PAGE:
In doing this research, we had a primary ethical consideration to consider—the confidentiality of the data, as we dealt with sensible data about one’s personality. Yet, we still wanted to know how entrepreneurs’ personality relates to their small-firm performance. For this reason, every participant was given a token with 15 alphanumeric signs, which were related to a firm’s tax number. Despite erasing the identifiable information of the owner and the firm, we were still able to link the entrepreneurs to their firms while maintaining the anonymity of the data.

We also had to plan to have multiple samples of entrepreneurs to triangulate the data and effectuate data analysis on distinct samples of entrepreneurs for generalizability purposes. For these reasons, we exposed the entrepreneurial openness measure to international contexts to evidence its validity in different environments—large countries versus small country; Anglo-Saxon versus Continental Europe; traditionally market economy versus recently transitioned economy; multicultural country versus culturally more homogeneous country. In so doing, we provided common grounds for future research on the role of entrepreneurial openness in the entrepreneurship process. We were also aware that we had to have big data samples for structural equation modeling and therefore we generated big datasets for mailing and e-mailing and we sent several reminders to entrepreneurs.

Method in Action

A mixed-method approach to develop a new measurement scale proved to be the appropriate one, as no single method either qualitative (interviews, focus group) or quantitative (survey) could provide enough support for the richness, soundness, reliability, and validity of the measure. But first and foremost, the in-depth literature review was crucial to understand properly the nature of the new concept. Yet, looking back and based on reviewers’ comments we realized that greater attention should have been paid for this first step.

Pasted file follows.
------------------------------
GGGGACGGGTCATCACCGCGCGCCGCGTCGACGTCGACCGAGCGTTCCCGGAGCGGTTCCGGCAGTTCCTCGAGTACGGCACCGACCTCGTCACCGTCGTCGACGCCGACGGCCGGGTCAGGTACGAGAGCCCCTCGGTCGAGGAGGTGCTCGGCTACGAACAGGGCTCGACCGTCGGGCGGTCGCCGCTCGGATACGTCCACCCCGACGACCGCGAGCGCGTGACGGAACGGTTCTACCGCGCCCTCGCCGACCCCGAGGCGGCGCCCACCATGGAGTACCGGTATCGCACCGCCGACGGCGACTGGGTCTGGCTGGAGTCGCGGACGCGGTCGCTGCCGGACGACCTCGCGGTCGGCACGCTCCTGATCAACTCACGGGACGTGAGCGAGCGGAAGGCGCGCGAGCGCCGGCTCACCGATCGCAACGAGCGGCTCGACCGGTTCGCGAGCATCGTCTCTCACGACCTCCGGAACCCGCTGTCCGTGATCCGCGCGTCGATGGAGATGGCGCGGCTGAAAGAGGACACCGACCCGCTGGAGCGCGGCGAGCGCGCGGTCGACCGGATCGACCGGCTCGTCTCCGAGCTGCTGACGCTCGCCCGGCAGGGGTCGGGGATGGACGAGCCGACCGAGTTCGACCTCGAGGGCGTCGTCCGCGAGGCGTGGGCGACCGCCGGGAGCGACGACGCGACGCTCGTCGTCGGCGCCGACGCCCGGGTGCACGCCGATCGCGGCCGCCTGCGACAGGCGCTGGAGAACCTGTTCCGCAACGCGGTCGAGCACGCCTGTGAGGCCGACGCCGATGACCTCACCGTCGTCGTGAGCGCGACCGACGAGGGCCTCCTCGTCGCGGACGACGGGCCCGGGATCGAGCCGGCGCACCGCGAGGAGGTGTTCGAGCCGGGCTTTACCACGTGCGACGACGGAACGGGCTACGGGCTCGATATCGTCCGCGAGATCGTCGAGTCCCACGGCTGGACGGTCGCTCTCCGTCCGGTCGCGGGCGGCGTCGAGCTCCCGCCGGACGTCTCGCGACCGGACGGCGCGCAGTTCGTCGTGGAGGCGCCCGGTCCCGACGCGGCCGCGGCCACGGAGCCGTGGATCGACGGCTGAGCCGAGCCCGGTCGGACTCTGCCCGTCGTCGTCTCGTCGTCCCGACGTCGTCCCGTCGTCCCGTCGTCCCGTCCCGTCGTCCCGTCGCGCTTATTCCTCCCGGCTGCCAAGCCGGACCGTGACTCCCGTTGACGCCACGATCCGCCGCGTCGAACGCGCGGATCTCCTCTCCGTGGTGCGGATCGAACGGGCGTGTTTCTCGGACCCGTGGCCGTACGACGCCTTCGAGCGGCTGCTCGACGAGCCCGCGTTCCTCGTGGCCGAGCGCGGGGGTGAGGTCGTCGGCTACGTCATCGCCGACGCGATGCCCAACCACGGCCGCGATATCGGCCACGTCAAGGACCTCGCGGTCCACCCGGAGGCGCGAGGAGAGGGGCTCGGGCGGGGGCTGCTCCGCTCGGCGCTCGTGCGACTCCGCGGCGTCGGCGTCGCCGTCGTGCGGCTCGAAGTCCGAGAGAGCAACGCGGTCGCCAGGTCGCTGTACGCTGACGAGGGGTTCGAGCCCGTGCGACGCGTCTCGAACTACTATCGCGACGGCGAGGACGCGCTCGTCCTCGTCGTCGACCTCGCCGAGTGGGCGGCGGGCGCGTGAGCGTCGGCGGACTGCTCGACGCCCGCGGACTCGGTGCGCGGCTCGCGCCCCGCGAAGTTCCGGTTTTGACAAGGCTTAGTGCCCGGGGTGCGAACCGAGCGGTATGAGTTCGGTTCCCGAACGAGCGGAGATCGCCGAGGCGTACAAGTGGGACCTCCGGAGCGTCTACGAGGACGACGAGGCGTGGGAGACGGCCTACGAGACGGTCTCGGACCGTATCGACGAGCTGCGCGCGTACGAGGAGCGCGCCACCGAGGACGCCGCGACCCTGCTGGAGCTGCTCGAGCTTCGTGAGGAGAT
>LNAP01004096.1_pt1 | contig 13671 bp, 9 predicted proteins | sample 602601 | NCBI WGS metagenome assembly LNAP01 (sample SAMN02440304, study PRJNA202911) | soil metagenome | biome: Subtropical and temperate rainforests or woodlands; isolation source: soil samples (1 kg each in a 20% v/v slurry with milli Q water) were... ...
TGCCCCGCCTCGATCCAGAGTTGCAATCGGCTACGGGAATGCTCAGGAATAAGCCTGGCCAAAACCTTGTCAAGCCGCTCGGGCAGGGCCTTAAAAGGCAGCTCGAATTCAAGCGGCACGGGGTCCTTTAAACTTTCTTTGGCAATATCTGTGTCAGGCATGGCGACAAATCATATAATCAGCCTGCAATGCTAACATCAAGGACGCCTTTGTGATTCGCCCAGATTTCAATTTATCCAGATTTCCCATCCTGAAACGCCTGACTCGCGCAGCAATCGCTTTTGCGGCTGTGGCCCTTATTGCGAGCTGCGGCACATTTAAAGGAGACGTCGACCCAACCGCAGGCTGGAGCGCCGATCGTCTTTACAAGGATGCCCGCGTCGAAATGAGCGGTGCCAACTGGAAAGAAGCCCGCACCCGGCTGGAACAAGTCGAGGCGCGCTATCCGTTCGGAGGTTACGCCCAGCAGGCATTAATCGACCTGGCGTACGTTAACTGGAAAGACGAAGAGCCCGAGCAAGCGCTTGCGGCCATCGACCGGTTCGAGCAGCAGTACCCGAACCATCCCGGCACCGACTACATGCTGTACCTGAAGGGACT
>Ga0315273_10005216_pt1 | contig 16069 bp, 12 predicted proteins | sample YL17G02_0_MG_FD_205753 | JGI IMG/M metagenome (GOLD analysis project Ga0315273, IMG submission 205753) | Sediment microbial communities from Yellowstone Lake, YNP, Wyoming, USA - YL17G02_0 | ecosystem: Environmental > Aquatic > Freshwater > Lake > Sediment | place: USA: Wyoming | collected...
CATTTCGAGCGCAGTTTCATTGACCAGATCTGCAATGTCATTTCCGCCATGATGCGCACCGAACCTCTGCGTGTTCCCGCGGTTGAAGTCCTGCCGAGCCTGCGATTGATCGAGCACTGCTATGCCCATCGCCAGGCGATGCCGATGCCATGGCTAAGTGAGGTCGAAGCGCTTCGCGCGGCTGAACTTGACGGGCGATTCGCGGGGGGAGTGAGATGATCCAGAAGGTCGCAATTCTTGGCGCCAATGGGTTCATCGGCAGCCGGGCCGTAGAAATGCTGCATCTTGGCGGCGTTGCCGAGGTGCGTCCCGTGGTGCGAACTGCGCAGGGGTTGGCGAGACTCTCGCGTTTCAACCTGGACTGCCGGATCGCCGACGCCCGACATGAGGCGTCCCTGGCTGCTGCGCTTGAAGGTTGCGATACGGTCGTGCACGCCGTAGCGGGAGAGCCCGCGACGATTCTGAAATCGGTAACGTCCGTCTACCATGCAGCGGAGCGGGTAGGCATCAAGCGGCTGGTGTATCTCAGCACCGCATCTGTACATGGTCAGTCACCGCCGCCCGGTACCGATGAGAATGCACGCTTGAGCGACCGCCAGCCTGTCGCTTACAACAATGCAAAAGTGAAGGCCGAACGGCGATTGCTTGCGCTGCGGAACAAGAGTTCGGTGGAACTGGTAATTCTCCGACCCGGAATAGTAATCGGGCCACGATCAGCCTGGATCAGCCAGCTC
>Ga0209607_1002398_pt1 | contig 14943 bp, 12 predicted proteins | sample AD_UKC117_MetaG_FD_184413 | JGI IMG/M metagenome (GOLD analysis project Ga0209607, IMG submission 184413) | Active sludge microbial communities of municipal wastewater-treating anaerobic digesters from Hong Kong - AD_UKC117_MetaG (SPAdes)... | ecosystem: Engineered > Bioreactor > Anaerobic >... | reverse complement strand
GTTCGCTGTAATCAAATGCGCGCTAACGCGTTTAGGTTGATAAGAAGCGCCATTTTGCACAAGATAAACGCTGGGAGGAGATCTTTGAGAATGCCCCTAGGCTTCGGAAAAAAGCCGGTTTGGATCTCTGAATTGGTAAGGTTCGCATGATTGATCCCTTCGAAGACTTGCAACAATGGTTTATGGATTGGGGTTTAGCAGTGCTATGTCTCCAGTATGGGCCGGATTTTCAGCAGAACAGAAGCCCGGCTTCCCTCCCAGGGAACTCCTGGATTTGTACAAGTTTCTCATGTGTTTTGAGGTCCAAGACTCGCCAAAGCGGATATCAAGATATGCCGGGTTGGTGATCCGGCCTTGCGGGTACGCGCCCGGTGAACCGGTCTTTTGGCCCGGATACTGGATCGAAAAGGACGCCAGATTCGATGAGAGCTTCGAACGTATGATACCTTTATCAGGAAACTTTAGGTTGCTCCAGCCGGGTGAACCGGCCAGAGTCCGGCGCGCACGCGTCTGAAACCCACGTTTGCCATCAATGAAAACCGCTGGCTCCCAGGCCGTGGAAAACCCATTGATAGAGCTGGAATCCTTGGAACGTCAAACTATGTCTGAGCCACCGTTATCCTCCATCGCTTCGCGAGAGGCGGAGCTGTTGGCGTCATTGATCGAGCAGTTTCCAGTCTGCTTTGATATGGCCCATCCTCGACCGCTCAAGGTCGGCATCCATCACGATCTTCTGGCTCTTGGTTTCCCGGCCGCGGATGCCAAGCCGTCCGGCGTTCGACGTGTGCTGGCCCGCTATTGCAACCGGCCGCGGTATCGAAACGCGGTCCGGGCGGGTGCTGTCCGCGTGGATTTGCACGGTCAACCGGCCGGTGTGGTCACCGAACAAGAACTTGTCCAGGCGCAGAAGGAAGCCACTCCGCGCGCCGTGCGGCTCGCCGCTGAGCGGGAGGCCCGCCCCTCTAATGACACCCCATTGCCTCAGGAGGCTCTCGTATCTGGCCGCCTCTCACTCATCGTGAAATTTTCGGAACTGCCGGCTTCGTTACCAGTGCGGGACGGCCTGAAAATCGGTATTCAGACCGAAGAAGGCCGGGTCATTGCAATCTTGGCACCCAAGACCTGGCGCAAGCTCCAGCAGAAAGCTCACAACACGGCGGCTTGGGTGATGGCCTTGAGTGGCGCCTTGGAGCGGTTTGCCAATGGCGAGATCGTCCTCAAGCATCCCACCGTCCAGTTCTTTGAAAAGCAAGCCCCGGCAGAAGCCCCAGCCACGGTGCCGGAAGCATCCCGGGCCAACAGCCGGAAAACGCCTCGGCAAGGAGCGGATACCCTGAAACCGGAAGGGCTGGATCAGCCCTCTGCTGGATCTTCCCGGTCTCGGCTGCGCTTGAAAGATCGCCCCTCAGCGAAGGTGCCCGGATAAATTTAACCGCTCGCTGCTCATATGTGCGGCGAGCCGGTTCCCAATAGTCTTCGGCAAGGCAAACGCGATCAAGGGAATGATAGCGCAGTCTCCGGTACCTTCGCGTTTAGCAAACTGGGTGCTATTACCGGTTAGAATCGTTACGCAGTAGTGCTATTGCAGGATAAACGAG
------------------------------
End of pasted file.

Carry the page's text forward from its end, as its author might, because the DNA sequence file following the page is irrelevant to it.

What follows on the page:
Interviews and focus groups with the relevant audience are also crucial. Without interviews, focus groups or some other method for confronting the new concept in practice, a researcher would lack important insights into the concept. Semi-structured interviews and focus groups proved appropriate, as a researcher should know what to ask, but should also let the conversation go into some untapped fields. Such qualitative data gave us substantial input and confirmation of the entrepreneurial openness domain, but also highlighted some new areas that we had to research more in-depth. Researchers should talk to the relevant audience and should not use convenient samples of audience, such as students or friends.

The pilot study with a survey instrument turned out to be very useful and we strongly recommend carrying it out before doing a large-scale survey study. But attention should be paid not to carry it out on a convenient sample of students. Rather, researchers should strive to do the pilot study on the target audience. Preliminary statistical analysis on the pilot sample was very useful for item evaluation. Looking back, we think that a bigger sample for the pilot study would give us even more confidence when evaluating an item’s performance.

The large-scale survey study as a data collection method was appropriate for our field of research. Attention should be paid when doing the research in different countries, cultures, and languages, because the survey instrument should be altered appropriately. The right wording and meaning should be verified. We also realized that the paper-version of the survey brought us higher response rates than the online version. Therefore, if researchers have enough funds for mailing paper-versions, we advise them to do so and combine it with online remainders and online surveys for those respondents who would prefer filling in online versions.

We also applied several analytical techniques for quantitative data analysis: different reliability analyses, exploratory factory analysis, confirmatory factor analysis, convergent and discriminant validity, and structural equation modeling. We strongly advise researchers to apply all these empirical procedures when developing a multi-item measurement scale of a latent construct.

Practical Lessons Learned